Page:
Rohingya who moved to island in Bangladesh are learning job skills, says Japanese charity chief

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DHAKA, Bangladesh (AP) — Japan’s Nippon Foundation will spend $2 million to help move tens of thousands more Rohingya refugees to a remote island in Bangladesh and provide them with skills training, the charity’s chairman said.

Speaking to The Associated Press on Sunday after a visit to Bhashan Char, Yohei Sasakawa praised the support the government has provided to refugees on the island and said it’s a step toward returning them to Myanmar.

Some 700,000 Rohingya fled Myanmar for Bangladesh after August 2017, when the military in Buddhist-majority Myanmar began a harsh crackdown following an attack by insurgents. The crackdown included rapes, killings and the torching of thousands of homes, and was termed ethnic cleansing by global rights groups and the U.N., while the United States called it genocide.

Efforts to repatriate refugees to Myanmar under a 2017 agreement meditated by China have failed at least twice, and seem only more distant as the security situation worsens. Fighting has spread across much of Myanmar as the ruling junta loses ground to rebel and separatist groups in the country’s long-running civil war.

Sasakawa, who also serves as Japan’s Special Envoy for National Reconciliation in Myanmar, said that they’ll need jobs training to return: “After their return to Myanmar, if they have no skill whatsoever, then they would end up living poorly in the country. So having the skill training in Bhasan Char is going to help them greatly.”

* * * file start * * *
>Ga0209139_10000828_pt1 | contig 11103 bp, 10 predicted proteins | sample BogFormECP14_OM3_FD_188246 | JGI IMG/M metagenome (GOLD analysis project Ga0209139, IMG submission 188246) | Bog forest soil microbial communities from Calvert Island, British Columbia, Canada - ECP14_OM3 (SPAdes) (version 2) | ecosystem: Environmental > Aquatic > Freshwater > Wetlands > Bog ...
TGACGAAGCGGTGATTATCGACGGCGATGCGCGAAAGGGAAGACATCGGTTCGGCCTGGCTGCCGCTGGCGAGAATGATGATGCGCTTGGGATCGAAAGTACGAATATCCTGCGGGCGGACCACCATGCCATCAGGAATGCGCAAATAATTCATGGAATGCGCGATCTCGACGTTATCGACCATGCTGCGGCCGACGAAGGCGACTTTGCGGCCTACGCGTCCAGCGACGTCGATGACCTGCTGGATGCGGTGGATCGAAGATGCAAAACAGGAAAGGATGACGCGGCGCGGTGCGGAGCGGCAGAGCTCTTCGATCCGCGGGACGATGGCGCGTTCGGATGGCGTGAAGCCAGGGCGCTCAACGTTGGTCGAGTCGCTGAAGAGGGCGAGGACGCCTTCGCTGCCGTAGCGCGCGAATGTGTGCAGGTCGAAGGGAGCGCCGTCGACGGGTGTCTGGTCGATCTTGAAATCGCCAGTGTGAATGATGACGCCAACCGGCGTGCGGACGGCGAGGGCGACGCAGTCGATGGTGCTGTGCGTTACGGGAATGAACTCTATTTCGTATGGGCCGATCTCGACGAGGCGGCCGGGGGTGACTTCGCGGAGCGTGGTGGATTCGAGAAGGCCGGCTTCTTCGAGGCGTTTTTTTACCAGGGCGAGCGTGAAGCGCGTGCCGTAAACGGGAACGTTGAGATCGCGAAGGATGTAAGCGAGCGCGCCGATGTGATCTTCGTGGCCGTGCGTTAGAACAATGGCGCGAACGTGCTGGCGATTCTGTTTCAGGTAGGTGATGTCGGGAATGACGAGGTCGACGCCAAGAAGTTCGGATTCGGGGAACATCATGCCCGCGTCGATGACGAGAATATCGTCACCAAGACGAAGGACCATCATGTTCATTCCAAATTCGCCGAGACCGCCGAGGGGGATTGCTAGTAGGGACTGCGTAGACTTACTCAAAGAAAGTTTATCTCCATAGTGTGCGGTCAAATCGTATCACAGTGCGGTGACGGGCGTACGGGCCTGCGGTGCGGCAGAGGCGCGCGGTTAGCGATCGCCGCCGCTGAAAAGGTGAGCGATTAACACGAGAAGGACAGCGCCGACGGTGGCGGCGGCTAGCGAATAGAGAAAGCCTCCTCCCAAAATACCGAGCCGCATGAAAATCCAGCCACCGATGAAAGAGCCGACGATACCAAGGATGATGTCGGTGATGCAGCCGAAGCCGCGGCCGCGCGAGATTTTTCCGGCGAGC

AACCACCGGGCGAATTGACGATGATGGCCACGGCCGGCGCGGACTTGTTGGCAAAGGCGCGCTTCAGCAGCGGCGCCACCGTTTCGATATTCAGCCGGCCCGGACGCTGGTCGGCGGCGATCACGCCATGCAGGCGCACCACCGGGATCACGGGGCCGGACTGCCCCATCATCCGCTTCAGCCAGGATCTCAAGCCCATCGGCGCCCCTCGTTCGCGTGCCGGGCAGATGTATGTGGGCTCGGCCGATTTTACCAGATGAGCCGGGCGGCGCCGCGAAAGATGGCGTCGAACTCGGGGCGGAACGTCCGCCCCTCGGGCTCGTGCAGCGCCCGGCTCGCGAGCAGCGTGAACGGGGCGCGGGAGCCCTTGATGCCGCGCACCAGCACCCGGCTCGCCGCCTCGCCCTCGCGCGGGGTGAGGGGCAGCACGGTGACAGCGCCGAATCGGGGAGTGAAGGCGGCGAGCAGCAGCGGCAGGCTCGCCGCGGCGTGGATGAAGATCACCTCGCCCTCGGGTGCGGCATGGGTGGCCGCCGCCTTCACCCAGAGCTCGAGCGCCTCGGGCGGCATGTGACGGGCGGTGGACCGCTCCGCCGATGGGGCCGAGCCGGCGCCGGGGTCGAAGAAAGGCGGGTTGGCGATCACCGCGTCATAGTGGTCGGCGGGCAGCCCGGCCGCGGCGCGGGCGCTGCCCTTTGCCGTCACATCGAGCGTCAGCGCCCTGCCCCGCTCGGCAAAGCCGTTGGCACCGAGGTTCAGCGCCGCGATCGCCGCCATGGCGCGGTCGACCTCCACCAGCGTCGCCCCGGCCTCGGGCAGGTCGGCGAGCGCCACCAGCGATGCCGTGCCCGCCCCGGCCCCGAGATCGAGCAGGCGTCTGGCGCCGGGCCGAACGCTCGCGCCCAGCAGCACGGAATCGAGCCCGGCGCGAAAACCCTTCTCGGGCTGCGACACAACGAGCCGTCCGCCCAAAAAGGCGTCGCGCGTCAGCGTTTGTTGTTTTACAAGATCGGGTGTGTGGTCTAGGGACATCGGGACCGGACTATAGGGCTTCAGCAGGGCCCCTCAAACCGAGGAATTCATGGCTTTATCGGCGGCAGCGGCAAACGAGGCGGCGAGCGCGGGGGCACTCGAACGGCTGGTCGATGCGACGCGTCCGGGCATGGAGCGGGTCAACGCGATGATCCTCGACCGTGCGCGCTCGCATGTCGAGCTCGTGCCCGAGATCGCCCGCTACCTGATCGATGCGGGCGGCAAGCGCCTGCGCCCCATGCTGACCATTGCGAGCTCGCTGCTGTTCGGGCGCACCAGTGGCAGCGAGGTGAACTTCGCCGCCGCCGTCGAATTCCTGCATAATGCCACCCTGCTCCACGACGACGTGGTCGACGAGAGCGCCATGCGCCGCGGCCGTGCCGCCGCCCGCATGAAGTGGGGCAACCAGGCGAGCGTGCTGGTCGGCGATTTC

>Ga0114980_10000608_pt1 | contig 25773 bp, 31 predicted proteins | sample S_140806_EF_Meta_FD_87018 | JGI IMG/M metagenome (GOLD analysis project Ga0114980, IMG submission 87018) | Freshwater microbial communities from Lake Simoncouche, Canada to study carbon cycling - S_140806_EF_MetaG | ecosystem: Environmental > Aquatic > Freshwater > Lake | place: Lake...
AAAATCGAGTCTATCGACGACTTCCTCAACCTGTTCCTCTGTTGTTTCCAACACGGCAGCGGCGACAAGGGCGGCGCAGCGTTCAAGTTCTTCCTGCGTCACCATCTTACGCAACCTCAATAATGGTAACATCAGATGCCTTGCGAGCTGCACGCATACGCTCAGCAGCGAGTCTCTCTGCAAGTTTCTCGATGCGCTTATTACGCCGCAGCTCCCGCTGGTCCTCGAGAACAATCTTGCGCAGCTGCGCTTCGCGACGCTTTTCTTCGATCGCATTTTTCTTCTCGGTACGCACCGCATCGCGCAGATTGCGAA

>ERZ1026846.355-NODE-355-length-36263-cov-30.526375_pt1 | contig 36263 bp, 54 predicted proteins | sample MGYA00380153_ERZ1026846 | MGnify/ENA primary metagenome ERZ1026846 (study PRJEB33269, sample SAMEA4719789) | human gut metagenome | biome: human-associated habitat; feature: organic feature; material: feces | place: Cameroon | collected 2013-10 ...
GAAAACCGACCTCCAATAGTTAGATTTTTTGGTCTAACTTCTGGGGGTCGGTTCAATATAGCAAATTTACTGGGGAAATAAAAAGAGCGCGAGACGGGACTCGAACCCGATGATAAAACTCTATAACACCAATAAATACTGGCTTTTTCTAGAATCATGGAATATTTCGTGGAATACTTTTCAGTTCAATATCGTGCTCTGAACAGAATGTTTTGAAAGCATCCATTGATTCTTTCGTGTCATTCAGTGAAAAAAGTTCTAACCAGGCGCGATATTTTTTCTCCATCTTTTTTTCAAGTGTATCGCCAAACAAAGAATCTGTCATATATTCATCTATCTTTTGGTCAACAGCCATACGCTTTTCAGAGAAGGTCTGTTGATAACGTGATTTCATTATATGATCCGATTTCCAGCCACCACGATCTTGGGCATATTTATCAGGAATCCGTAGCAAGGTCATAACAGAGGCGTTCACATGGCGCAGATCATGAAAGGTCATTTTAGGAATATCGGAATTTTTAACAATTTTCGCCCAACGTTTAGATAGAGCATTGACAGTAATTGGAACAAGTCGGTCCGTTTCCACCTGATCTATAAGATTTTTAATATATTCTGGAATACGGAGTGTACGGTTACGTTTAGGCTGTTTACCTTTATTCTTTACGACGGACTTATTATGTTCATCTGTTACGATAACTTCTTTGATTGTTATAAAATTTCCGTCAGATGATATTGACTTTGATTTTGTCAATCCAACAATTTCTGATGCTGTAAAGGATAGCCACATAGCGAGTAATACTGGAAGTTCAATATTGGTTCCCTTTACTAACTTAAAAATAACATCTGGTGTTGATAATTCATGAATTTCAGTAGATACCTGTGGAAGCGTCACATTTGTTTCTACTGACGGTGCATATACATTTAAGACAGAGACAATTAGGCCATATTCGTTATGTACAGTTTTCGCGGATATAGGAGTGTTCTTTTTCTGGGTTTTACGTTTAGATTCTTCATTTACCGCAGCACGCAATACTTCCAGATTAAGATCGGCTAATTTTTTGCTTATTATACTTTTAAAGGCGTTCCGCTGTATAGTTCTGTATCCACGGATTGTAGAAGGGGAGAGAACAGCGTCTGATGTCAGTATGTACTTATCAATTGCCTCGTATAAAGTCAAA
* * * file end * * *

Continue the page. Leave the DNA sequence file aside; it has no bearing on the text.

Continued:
The Nippon Foundation will fund moving some 40,000 Rohingya to the island, Sasakawa said.

While Bangladesh’s Prime Minister Sheikh Hasina says the refugees will not be forced to return to Myanmar, she’s urged the international community to put pressure on the Buddhist-majority country to make safe return possible. More than a million Rohingya refugees live in crowded camps near the coastal city of Cox’s Bazaar along the border with Myanmar.

Bangladesh’s effort to relocate refugees to Bhasan Char — a low-lying island that was sometimes wholly submerged during monsoons — was initially opposed by the U.N. and many refugees, but it’s won acceptance as the first groups have settled in. An increasing number of Rohingya have agreed to make the move, and the U.N. and U.S. have committed funds to support the program.

“I was … quite impressed about how much support was given … in Bhasan Char island,” Sasakawa said. “And that support was being provided from the Bangladesh government, although the government itself is experiencing a very difficult fiscal state.”

The government has built a 10-kilometer-long embankment to protect the island from flooding, he says, as well as schools, hospitals and mosques, powered by solar energy.

Sasakawa, who visited Myanmar more than 150 times in recent years, said that the ultimate solution to the Rohingya crisis is their repatriation, but Myanmar’s return to democracy is also important.

In Rakhine state, from where more than 700,000 Rohingya Muslims fled to Bangladesh in 2017 amid chaos, rebel group Arakan Army has been attacking the government forces seeking autonomy.

Sasakawa said that the ethnic conflicts that have divided Myanmar for decades could be resolved under a return to democracy. “They wish down the road in the future to build a united Myanmar, meaning that the ethnic armed groups have no intention of becoming independent from Myanmar.”

Sasakawa said the regional bloc ASEAN — of which Myanmar is a member — should take the central role in engaging Myanmar.

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